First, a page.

Do you see what I see? It's a simple question. If I look out over the countryside and see the fields, the sun (perhaps not the sun so much here in the UK), how can I be sure that you see exactly what I see? Answer: I can't. For all I know a million people will see a million slightly different versions of the same view; different from what I see as a result of the visual information captured and also what our brain does to those signals.
I recently wrote a post about the suggested changes to DSM V with regards to autism. One of the more welcome proposals to the DSM revisions is the inclusion of a sensory aspect to one of the diagnostic domains, attentive to the growing literature highlighting this particular issue. Although the types of sensory and perceptual issues related to autism detailed by many authors (including those diagnosed with an autism spectrum condition) are wide and numerous, some relate to the visual field.
A few years back, Donna Williams wrote a book called 'Like colour to the blind'. In the book she discusses her various experiences of her autism and in amongst her autobiography, her experiences of her visual perceptual field and her eventual diagnosis of co-morbid scoptic sensitivity syndrome. I remember seeing Donna talk many, many years ago and also remember quite vividly her colour-tinted glasses. Those who have seen Dr Wendy Lawson talk about her experiences of autism might also recognise Wendy's tinted glasses too.
Tinted spectacles (or Irlen lenses as they are often called) are no new thing. Evidence has been emerging for some years that conditions manifesting reading difficulties such as dyslexia may benefit in certain tasks from such an optical intervention. The evidence base is quite large.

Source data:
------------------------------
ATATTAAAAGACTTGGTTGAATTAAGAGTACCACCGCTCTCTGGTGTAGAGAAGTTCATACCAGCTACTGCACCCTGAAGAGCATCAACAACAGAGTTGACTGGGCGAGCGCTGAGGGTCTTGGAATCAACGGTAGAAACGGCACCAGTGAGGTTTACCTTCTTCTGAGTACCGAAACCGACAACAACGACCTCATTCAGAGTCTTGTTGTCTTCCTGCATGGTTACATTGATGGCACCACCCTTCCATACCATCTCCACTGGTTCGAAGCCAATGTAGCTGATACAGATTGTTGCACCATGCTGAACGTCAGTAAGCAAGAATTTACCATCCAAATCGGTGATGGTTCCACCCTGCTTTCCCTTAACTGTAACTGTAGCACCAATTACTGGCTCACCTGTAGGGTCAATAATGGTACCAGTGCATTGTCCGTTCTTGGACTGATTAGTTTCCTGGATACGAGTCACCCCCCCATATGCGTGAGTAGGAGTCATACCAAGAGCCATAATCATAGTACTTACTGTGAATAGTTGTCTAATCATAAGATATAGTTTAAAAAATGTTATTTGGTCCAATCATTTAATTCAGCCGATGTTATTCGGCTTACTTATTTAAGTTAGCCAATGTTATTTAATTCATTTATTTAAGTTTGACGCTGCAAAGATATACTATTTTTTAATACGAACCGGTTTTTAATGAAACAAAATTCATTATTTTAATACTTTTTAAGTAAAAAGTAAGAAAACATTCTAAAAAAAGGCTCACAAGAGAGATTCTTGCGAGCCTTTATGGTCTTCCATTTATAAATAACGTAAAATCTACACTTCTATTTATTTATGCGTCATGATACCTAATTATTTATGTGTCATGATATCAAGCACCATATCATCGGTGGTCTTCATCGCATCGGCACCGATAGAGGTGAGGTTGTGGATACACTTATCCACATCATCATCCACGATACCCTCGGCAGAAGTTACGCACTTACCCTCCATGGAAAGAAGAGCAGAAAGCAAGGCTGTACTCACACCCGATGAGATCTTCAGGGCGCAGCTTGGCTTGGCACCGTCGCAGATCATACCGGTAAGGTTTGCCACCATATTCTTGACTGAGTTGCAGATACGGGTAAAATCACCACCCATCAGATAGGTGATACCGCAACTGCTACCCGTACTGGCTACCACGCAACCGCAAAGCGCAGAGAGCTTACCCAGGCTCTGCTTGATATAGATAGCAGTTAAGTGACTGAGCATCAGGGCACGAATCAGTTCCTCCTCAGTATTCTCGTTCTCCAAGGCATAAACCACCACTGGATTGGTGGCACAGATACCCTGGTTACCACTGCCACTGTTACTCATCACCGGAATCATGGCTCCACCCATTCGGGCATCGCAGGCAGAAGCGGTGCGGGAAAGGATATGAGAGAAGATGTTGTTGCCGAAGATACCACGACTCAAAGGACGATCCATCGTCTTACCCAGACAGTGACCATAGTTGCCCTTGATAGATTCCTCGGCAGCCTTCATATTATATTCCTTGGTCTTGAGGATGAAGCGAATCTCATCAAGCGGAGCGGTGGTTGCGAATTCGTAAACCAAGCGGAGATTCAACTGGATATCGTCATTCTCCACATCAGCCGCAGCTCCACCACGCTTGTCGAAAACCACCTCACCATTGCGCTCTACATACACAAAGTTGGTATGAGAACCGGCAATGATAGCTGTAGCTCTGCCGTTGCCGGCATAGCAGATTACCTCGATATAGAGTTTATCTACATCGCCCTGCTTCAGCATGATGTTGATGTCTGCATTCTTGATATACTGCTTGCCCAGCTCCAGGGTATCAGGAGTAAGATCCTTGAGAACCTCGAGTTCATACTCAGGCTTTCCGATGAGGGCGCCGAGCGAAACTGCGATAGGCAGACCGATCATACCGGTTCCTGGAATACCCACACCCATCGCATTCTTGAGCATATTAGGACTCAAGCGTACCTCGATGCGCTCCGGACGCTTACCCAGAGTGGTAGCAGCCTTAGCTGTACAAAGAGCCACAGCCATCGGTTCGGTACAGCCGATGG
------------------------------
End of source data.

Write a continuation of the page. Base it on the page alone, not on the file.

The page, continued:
When looking at the experimental data relating to the use of tinted lenses specifically in relation to autism, the evidence base gets progressively smaller. I found only a handful of references; the most cited one being this article examining the use of coloured overlays in autism, again with regards to reading comprehension.
The reason why this is relevant relates to the reasons why such lenses are primarily being used. For reading disorders, the general consensus seems to be that tinted lenses can be quite a good way of improving word and reading comprehension for some people. Some authors have attempted to describe the mechanisms as to why they might work (frequency of colour, perceptual filtration, etc) but ultimately we don't really know the full story.
In the case of autism, many people using such lenses however describe other reasons for wearing them. Again, Donna Williams on her website describes them as being useful to: ".. increase the ability to keep up with a greater range of visual information" and "help to better keep up with receptive language". The suggestion from Donna and other accounts from people with autism is that tinted lenses work on other (albeit potentially related) areas; more fundamental to the live streaming physical world outside of just the printed word, and also perhaps multi-modal - visual perception influencing speech perception for example.
I know that there are other aspects to vision perception and autism which are covered in this area such as the use of ambient prism lenses and let us not forget classical problems with the eyes that anyone of us can experience (autistic or not). There is a however a big void in research into this important area for autism. Given the growing recognition of sensory and perceptual issues in relation to autism, one would expect that there are good grounds for some revealing insights to be had from further investigation.